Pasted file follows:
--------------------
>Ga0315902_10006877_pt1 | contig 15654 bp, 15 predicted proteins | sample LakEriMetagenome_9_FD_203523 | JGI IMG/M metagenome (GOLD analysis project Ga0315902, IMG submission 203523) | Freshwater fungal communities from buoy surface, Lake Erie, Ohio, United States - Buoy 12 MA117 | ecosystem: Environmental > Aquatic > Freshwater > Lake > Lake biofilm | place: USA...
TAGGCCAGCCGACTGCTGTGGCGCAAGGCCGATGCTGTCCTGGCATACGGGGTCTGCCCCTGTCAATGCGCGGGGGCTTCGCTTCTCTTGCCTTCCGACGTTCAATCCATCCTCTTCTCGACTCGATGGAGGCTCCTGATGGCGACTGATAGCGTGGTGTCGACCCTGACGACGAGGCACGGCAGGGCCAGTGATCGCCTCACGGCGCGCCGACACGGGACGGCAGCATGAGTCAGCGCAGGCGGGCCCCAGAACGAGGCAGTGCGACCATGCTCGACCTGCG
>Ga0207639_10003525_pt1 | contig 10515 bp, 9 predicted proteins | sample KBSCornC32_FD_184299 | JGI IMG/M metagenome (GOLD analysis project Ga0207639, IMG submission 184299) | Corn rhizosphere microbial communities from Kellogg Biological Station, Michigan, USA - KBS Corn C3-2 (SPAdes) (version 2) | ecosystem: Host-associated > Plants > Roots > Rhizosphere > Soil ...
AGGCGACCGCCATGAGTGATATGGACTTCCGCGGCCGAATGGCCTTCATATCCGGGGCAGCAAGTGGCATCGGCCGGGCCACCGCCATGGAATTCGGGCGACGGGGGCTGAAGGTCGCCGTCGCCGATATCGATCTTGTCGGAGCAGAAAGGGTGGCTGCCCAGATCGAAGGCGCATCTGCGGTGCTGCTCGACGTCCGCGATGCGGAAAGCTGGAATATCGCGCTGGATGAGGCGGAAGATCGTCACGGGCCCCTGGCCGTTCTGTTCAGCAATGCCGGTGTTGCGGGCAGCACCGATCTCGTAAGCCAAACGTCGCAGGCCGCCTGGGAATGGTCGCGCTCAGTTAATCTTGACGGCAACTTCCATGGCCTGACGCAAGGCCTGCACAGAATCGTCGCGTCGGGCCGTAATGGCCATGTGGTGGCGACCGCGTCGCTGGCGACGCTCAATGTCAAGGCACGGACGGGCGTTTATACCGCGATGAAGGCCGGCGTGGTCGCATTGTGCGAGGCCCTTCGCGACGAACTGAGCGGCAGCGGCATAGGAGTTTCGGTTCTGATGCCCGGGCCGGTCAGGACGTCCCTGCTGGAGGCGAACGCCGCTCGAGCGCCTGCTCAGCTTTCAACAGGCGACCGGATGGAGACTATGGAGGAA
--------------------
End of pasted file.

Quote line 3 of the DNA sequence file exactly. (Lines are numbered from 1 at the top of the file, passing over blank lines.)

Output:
>Ga0207639_10003525_pt1 | contig 10515 bp, 9 predicted proteins | sample KBSCornC32_FD_184299 | JGI IMG/M metagenome (GOLD analysis project Ga0207639, IMG submission 184299) | Corn rhizosphere microbial communities from Kellogg Biological Station, Michigan, USA - KBS Corn C3-2 (SPAdes) (version 2) | ecosystem: Host-associated > Plants > Roots > Rhizosphere > Soil ...